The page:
Archive for October, 2006

Baked Eggplant with Tomato Sauce

With the weather getting colder, any excuse to turn on the oven is a good one. I loved the texture of how this turned out. It will work best with a plump eggplant–it doesn’t have to be huge and long, just plump. In other words, those skinny Japanese eggplants will not work for this (though I do love them for other dishes!).

baked eggplant

Cooking time: 15 minutes prep time (including the prep in Step 3) and about 25 minutes baking time
Servings: 3-4


  • 1 plump eggplant (mine was about 7 inches long and four inches in diameter)
  • olive oil
  • garlic powder
  • pepper
  • good quality bottled tomato sauce (I like Newman’s Own)
  • pasta
  • freshly grated Parmesean (optional)
  1. Slice the eggplant lengthwise into 3/4 to 1 inch thick pieces. Score the skins with the tip of your knife.
  2. Pre-heat the oven to 350. Coat the bottom of a glass baking dish with a thin film of olive oil. Lay eggplant slices on the bottom of the dish (face down for the end pieces). Rub a little bit of olive oil on the tops (you shouldn’t need more than a tablespoon for all of this). Sprinkle with garlic powder and freshly cracked pepper.
  3. Bake about 10 minutes. Remove the dish from the oven and pour tomato sauce over the eggplant (about 8-10 oz). Put the dish back in the oven. Bake for about 15 minutes more, or until the eggplant can be easily pierced with a fork.
  4. Turn on the water for boiling your pasta when you put the dish in the oven the second time. Cook until al dente. Serve a slice of eggplant and sauce over the pasta. Top with cheese if desired.

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Tantalizing Tomato Soup

tomato soup

Growing up, my dad and I always ate grilled cheese sandwiches and tomato soup for lunch, especially when Mom was out. I still love regular tomato soup (and grilled cheese), but I had the urge to dress this up a bit, and I must say, it was quite a success. The balsamic vinegar adds a lovely sweetness, and the chunks of fresh tomatoes make the soup a bit heartier. It’s a great way to warm up as the weather gets chillier.

Cooking time: 20 minutes or less

Servings: 2+ (If you’re eating it with grilled cheese sandwiches, three servings at least, I think)


  • 1 can reduced-sodium condensed tomato soup
  • low-fat milk to fill the can
  • 1 ripe tomato
  • 1/2 tsp dried basil
  • 1/8 tsp onion powder
  • 1/8 tsp garlic powder
  • cayenne pepper, to taste
  • 1 tsp balsamic vinegar
  1. Chop the tomato into 1/3 to 1/2 inch pieces.
  2. Pour the can of soup into a small pot and turn the heat on medium-low. Use a little bit of water to get out the bits stuck to the can. Fill the can with milk and add it to the pot. Stir until the soup is dissolved into the milk.
  3. Add the tomatoes, basil, onion and garlic powders and pepper. Stir well. Pour in the vinegar while stirring the soup.
  4. Stir occasionally until heated through. Serve piping hot, preferably with a grilled cheese sandwich.

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Stuffed Scallop Squash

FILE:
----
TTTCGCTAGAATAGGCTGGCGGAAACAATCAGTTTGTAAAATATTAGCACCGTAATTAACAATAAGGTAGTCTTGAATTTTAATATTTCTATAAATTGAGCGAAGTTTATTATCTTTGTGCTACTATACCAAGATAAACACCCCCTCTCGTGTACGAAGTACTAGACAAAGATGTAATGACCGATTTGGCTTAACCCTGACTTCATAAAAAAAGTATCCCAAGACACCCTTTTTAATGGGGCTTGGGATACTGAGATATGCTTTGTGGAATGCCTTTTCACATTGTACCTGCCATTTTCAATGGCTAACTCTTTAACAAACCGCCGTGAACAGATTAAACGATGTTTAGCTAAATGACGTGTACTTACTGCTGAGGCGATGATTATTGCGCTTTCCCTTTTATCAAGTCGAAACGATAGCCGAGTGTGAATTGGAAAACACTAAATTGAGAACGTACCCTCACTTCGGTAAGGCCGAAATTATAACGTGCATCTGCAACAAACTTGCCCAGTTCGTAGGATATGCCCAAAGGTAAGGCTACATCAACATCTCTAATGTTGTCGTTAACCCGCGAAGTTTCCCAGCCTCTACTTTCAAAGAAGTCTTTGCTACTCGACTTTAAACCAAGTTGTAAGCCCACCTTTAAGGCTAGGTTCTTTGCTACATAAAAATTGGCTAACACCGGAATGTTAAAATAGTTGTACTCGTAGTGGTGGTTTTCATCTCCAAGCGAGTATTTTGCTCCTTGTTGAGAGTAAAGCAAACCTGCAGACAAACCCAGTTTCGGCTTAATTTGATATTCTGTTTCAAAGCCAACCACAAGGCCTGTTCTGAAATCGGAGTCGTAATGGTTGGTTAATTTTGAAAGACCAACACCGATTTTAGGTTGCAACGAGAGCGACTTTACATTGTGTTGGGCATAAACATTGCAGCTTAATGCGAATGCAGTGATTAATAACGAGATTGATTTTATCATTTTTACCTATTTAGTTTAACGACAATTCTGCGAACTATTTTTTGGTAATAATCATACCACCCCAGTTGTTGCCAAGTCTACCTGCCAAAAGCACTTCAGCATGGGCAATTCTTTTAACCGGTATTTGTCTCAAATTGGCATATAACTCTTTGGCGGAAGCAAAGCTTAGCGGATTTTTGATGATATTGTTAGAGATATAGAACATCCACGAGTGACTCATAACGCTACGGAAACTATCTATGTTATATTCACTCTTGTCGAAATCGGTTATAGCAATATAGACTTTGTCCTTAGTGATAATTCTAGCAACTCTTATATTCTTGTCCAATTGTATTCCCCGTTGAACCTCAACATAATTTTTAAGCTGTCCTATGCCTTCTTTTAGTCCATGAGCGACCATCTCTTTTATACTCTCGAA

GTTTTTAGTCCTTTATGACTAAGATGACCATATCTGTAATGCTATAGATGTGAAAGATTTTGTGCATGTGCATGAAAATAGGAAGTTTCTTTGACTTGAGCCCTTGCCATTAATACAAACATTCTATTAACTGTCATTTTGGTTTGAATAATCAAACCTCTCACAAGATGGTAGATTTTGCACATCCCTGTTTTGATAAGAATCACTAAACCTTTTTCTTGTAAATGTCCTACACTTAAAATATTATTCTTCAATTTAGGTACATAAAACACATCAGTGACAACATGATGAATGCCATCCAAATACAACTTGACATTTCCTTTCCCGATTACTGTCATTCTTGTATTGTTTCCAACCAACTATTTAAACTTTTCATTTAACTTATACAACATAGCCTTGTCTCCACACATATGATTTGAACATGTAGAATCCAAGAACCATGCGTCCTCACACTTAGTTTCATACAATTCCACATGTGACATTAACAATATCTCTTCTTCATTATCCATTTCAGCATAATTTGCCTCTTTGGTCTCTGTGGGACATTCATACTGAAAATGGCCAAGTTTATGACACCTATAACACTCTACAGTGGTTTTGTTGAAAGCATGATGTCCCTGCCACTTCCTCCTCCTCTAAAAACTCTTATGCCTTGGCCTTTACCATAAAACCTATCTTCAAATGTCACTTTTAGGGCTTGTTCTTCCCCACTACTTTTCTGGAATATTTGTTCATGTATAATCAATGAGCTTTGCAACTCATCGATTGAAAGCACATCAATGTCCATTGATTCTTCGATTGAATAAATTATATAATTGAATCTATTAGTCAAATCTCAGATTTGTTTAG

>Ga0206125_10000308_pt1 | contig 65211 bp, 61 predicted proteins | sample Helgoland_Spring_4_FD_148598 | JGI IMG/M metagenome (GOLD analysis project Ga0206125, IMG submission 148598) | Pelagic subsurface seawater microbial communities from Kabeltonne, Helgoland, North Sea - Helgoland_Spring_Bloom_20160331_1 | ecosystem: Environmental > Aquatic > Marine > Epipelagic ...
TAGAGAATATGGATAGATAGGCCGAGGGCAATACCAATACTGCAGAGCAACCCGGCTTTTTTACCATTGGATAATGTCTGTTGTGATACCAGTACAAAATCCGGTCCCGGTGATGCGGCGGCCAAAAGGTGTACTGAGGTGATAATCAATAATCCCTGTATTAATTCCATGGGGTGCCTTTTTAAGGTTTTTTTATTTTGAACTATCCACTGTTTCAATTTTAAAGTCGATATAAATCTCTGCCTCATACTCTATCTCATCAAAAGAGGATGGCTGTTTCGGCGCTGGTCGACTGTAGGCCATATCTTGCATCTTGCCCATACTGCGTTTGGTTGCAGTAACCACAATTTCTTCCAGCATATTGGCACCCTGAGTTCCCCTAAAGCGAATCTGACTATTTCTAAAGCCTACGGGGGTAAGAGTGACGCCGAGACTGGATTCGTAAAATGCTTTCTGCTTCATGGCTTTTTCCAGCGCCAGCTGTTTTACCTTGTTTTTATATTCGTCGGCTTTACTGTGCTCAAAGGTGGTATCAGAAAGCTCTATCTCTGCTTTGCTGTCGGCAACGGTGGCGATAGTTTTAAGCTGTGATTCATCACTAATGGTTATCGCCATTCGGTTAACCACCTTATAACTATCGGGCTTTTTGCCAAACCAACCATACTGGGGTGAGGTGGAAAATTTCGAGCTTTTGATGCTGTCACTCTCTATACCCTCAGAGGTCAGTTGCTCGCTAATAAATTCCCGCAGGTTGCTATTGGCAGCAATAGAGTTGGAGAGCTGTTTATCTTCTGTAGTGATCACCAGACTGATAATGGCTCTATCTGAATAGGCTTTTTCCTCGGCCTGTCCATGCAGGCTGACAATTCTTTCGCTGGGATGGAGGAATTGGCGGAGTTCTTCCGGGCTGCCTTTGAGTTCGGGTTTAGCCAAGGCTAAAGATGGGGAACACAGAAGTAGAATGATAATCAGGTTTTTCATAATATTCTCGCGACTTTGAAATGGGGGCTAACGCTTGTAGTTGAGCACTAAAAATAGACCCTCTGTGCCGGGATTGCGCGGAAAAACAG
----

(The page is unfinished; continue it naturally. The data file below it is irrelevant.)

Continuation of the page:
I saw this neat squash at the farmers’ market. The woman who sold it to me said she often splits it open and stuffs it. With that in mind, I modeled this recipe after my mom’s stuffed bell peppers. Scallop squash is also known as pattypan or sunburst squash. I like the word “pattypan” better than scallop, but the alliteration in the recipe title just sounds so nice.

stuffed scallop squash

Cooking time: 35 min. prep, plus about 20 min. baking

Servings: 2 if you have other stuff with it, like a salad and dessert. But if this is all you’re eating, you’ll probably want to eat both halves.


  • 1 scallop/pattypan/sunburst squash
  • 1/2 cup cooked rice
  • 1/2 cup fake ground beef (about half of one of those BocaBurger packs)
  • 1/2 cup very garlic-y tomato sauce (or add in an extra 1/4 tsp or so of garlic powder)
  • 1/4 cup shredded sharp cheese (I used white cheddar)
  • 1/2 tbsp chopped fresh basil leaves, or 1/2 tsp dried
  • pinch of fresh chopped parsley (optional)
  • dash of cayenne pepper (optional)
  1. Slice the squash horizontally through the middle so you have two, flat, circular halves. Chop off the top of the squash where it was connected to the vine so that both sides lay flat. Gently scoop out the seeds and pulp from the middle with a spoon and discard (these are edible because it’s summer squash, but you have to make room for the extra stuff somehow!).
  2. With a small, sharp knife, trace around the squash about 1/2 inch from the edge and going about 3/4 inch deep, following the shape of the squash by angling in. Gently force your spoon into the cut you just made and scrape out the flesh, leaving 1/2 inch thick shell. Chop up the pieces of flesh you cut out and put them in a small mixing bowl.
  3. Add the rice, fake beef, cheese, basil, pepper and parsley to the bowl with the squash in it. Add about 1/3 cup of the tomato sauce. Mix thoroughly. Preheat the oven to 375.
  4. Place the squash “shells” in a baking dish. Stuff each half with half of the mixture. Top the stuffing with the remaining tomato sauce.
  5. Bake uncovered for about 20 minutes, or until squash “shells” are fork tender. Don’t forget, the “shells” are edible, too.

Notes: When I bake small dishes like this, especially if it’s warm out, I use my toaster oven. It works just as well and takes much less time to heat up. However, if you are using a conventional oven, you might need to lower the temp to 360.

Also, this is one of the many things you can do with left-over rice. When I cook rice, I always make an extra serving or two for dishes like this. Fried rice is another dish that works well with day-old rice.

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